What is Trump’s ‘super-duper’ missile?

Harry Lye 19 May 2020 (Last Updated May 19th, 2020 11:31)

Last Friday, at a White House ceremony unveiling the flag of the US Space Force, President Donald Trump said the US was working on a ‘super-duper’ missile that is 17 times faster than adversaries’ weapons.

What is Trump’s ‘super-duper’ missile?
US President Donald Trump made the remarks during an Oval Office Cermony unveiling the flag of the US Space Force. Image: White House.

The comment, referring to hypersonic missiles in development by the Department of Defence (DOD), is part of an array of “incredible military equipment at a level that nobody has ever seen before,” Trump said.

Trump added: “And you take the fastest missile we have right now — you’ve heard Russia has five times, and China is working on five or six times. We have one 17 times. And it’s just gotten the go-ahead.

“Seventeen times faster, if you can believe that, General. That’s something, right? Seventeen times faster than what we have right now. Fastest in the world by a factor of almost three.”

The President’s comments refer to hypersonic missiles which have become a focal point of investment in the US, China and Russia. Hypersonics have the potential to subvert traditional air defence by travelling too fast to be hit and are seen as a strategic disruptor by NATO.

Responding to a request for clarification on the comments, Department of Defence (DOD) spokesman US Air Force Lieutenant Colonel Robert N. Carver told Army Technology: “We will not discuss capabilities of any systems we may or may not have under development. Hypersonics is a characteristic of flight defined generally as flight at speeds over Mach 5.

“Fielding hypersonic weapons is a top technical research and engineering priority, and the United States has a robust programme for the development of hypersonic weapon systems.”

In March this year, the US tested a hypersonic glide body bringing the US closer to achieving its aims of fielding hypersonic weapons by the mid-2020s.

Carver added: “DOD is pursuing conventional medium- and intermediate-range hypersonic strike weapons that defeat adversary anti-access/area-denial capabilities and hold high-value targets at risk. We are also developing a robust, layered defence to counter adversary hypersonic weapon capability.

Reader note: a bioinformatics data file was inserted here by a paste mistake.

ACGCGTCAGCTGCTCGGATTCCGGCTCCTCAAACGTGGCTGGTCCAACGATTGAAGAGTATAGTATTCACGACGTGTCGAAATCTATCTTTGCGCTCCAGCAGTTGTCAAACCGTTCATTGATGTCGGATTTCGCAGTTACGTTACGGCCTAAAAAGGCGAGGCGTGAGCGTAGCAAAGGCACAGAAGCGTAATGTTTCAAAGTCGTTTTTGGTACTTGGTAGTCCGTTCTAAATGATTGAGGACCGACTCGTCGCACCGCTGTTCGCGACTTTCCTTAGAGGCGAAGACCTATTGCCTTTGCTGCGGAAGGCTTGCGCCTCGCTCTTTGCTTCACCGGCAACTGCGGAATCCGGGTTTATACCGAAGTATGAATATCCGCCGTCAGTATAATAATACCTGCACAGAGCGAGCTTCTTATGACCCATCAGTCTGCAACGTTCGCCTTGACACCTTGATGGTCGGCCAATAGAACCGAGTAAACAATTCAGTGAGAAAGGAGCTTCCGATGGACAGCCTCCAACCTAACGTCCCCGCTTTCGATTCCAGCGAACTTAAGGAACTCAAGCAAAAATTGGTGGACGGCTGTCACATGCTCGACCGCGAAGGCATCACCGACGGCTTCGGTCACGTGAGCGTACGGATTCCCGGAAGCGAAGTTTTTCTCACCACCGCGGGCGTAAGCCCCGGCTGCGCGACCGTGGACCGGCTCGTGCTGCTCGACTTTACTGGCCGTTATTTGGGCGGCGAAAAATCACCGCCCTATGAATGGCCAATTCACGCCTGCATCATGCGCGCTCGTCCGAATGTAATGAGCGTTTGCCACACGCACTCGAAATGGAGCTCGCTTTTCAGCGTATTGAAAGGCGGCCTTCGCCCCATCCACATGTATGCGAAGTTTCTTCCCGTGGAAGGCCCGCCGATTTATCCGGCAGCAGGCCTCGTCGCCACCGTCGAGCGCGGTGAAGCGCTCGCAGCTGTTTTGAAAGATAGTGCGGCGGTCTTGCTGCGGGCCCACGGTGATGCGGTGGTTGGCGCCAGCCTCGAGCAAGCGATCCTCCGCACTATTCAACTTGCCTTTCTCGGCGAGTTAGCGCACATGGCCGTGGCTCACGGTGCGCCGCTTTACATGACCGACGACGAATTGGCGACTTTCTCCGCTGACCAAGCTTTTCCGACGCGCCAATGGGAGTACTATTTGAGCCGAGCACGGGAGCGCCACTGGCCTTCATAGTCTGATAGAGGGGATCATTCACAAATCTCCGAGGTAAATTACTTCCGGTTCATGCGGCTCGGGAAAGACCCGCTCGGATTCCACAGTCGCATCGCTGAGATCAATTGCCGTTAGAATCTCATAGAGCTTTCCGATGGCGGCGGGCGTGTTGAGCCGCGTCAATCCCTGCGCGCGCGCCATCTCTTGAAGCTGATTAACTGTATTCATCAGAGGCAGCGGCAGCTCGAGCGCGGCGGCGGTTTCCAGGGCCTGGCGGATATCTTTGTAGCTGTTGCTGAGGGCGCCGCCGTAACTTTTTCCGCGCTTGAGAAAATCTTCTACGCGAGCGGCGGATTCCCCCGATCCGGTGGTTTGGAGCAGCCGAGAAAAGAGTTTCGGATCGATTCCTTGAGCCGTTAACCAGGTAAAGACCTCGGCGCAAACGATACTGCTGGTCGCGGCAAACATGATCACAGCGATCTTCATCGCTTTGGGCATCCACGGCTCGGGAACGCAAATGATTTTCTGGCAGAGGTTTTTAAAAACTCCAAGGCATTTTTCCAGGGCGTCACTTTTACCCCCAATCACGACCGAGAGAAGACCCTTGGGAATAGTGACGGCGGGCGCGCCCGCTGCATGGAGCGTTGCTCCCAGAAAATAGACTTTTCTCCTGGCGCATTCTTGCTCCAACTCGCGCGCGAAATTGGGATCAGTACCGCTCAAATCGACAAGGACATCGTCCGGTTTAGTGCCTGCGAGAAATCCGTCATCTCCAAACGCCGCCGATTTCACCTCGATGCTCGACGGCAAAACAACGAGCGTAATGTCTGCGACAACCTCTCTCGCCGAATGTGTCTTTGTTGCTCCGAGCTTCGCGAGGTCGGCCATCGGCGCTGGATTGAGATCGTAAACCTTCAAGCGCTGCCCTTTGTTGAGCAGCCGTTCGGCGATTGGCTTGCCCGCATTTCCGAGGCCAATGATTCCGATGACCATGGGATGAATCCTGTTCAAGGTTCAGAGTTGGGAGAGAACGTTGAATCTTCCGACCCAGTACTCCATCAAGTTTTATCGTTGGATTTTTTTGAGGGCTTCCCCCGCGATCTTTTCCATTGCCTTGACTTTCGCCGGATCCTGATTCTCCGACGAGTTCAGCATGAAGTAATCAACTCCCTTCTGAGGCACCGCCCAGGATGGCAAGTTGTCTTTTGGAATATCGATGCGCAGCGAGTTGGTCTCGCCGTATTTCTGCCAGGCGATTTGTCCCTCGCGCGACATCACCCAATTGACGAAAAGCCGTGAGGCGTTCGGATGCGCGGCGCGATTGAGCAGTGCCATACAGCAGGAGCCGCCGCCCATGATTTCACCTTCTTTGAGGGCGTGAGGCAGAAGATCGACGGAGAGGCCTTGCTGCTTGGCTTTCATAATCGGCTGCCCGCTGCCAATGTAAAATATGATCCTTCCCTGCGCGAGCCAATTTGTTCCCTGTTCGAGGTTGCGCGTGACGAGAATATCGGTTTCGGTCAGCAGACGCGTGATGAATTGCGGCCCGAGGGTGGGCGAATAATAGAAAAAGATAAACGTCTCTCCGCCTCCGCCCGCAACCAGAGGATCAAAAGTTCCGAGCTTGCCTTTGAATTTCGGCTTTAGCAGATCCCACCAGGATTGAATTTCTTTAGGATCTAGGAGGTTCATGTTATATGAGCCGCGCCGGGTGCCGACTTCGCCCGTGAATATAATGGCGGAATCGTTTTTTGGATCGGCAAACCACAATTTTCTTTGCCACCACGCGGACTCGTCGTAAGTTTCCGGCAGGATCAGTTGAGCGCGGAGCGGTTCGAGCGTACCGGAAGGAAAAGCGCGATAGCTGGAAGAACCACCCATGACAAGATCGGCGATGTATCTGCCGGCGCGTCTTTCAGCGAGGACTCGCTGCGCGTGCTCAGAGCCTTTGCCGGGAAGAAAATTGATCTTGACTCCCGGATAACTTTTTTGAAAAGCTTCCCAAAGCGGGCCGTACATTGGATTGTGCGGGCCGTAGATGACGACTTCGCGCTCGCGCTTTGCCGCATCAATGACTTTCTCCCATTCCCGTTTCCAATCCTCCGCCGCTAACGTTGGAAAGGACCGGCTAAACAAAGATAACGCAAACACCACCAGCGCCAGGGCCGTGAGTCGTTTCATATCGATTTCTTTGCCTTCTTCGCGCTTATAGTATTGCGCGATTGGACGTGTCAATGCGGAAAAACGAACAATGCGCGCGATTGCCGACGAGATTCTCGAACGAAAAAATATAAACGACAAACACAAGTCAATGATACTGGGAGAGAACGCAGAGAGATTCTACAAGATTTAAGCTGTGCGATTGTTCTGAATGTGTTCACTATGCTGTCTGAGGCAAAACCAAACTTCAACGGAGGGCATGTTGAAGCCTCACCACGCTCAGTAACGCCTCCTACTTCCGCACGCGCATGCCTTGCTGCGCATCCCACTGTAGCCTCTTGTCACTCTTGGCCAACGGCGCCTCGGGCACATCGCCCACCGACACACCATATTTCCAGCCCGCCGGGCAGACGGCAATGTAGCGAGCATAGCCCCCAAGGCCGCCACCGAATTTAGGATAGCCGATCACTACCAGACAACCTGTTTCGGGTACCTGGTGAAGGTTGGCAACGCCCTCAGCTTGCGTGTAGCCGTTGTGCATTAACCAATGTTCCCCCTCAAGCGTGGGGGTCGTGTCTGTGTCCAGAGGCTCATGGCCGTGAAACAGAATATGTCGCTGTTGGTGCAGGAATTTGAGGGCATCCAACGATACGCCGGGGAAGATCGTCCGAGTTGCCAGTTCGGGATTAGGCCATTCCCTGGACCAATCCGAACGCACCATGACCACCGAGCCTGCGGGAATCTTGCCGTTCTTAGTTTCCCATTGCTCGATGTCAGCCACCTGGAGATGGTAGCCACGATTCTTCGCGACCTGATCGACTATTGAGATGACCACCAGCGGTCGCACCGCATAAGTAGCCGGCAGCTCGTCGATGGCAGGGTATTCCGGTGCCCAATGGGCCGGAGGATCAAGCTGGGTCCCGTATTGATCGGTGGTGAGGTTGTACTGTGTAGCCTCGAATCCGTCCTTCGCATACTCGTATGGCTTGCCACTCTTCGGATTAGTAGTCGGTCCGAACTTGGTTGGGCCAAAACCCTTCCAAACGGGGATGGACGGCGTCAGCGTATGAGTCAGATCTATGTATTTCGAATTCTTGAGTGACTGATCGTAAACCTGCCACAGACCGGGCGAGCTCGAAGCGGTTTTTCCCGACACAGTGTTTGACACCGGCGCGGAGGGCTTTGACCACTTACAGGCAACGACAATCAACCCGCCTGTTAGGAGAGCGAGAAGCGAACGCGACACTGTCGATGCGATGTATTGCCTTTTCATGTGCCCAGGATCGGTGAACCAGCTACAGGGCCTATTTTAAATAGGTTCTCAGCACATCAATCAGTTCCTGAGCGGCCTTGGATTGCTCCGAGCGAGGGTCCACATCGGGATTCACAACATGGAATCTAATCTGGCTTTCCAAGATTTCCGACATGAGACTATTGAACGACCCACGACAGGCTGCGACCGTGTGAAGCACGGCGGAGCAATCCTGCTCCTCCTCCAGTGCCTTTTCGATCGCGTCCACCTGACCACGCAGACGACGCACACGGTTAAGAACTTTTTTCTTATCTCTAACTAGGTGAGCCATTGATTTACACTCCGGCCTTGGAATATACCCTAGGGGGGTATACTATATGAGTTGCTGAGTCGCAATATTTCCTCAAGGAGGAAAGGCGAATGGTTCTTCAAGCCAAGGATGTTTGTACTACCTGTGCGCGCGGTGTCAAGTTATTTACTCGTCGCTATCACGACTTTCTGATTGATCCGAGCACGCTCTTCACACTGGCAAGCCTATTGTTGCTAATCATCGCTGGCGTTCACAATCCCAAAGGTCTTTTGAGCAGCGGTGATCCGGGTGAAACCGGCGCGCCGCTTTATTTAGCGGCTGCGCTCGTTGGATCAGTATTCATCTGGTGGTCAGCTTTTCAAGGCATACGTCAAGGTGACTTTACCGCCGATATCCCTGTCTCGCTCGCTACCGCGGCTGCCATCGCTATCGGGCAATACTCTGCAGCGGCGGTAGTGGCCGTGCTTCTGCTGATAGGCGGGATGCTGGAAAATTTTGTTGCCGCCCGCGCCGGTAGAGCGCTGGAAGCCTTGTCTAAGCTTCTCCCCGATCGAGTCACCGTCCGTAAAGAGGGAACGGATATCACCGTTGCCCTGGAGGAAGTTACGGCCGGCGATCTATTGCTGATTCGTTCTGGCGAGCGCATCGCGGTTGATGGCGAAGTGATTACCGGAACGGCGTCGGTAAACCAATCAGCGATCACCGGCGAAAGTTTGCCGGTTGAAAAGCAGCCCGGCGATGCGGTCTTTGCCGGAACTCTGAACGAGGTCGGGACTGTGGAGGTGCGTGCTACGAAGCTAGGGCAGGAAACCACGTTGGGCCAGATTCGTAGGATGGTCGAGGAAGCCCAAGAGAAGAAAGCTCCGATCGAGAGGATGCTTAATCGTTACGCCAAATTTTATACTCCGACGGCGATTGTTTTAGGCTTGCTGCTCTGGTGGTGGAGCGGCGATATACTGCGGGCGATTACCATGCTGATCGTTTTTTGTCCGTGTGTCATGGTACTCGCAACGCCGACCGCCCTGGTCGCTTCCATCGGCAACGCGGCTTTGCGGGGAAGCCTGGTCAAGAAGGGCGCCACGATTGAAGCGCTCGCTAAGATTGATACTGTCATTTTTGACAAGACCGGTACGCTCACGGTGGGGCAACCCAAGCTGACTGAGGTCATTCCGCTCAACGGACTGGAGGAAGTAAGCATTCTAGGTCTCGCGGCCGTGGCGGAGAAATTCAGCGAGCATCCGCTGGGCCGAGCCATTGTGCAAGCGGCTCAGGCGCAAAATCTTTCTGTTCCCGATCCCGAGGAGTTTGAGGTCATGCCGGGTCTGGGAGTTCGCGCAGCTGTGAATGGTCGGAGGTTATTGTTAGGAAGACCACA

“Our aim is to transition from development to operational systems at scale to provide the warfighter with transformational weapons in sufficient quantities to perform high-priority strike missions.”

Last October, during a parade marking the 70th anniversary of the People’s Republic of China the People’s Liberation Army (PLA), showcased the Dongfeng-17 (DF-17) hypersonic glide body which is expected to become operational at some point this year.

According to the International Institute for Strategic Studies (IISS), a missile travelling at the low-end of hypersonic speeds (Mach 5) could cover 1,000km in as little as 10 minutes and

2,500km in 25 minutes, while a missile travelling at the hypersonic high-end (Mach 10) could do the same distance in 5 minutes and 12 minutes respectively.

The speed of the weapons means defending countries or sites have less time to respond to the threat and intercept it. In its push for the systems, the US is looking into several systems including a hypersonic cruise missile proposed by the US Air Force that could be launched from fighter jets or strategic bombers like the B-25.

Outside of the USAF, the US Navy and Army are jointly working together on a common hypersonic glide vehicle that could be deployed on both ships and land. Once a common missile that can achieve hypersonic speeds is developed it will then be tailored to fit the needs of different deployments.

Hypersonic weapons have also seen significant investment in Russia. In the past, the country has tested several hypersonic weapons, including the ship-launched Tsirkon missile which the country’s media has reported is capable of travelling at speeds of up to Mach 9.